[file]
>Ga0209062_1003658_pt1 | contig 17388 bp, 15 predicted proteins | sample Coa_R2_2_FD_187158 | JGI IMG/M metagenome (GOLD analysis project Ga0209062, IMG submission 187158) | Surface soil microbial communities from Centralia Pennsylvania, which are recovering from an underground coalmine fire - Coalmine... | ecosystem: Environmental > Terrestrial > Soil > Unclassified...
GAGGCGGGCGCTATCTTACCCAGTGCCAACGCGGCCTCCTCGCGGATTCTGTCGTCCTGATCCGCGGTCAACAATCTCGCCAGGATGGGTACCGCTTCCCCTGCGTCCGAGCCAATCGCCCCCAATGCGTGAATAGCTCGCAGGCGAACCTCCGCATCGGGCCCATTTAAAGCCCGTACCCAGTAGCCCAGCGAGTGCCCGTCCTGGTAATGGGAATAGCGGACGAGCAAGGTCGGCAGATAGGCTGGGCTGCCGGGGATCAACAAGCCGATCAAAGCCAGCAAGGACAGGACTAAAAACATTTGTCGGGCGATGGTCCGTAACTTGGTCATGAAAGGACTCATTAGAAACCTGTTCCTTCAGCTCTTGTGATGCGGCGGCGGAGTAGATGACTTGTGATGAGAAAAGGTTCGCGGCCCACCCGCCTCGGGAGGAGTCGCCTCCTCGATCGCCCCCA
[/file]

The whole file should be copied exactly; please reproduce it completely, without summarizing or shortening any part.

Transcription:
>Ga0209062_1003658_pt1 | contig 17388 bp, 15 predicted proteins | sample Coa_R2_2_FD_187158 | JGI IMG/M metagenome (GOLD analysis project Ga0209062, IMG submission 187158) | Surface soil microbial communities from Centralia Pennsylvania, which are recovering from an underground coalmine fire - Coalmine... | ecosystem: Environmental > Terrestrial > Soil > Unclassified...
GAGGCGGGCGCTATCTTACCCAGTGCCAACGCGGCCTCCTCGCGGATTCTGTCGTCCTGATCCGCGGTCAACAATCTCGCCAGGATGGGTACCGCTTCCCCTGCGTCCGAGCCAATCGCCCCCAATGCGTGAATAGCTCGCAGGCGAACCTCCGCATCGGGCCCATTTAAAGCCCGTACCCAGTAGCCCAGCGAGTGCCCGTCCTGGTAATGGGAATAGCGGACGAGCAAGGTCGGCAGATAGGCTGGGCTGCCGGGGATCAACAAGCCGATCAAAGCCAGCAAGGACAGGACTAAAAACATTTGTCGGGCGATGGTCCGTAACTTGGTCATGAAAGGACTCATTAGAAACCTGTTCCTTCAGCTCTTGTGATGCGGCGGCGGAGTAGATGACTTGTGATGAGAAAAGGTTCGCGGCCCACCCGCCTCGGGAGGAGTCGCCTCCTCGATCGCCCCCA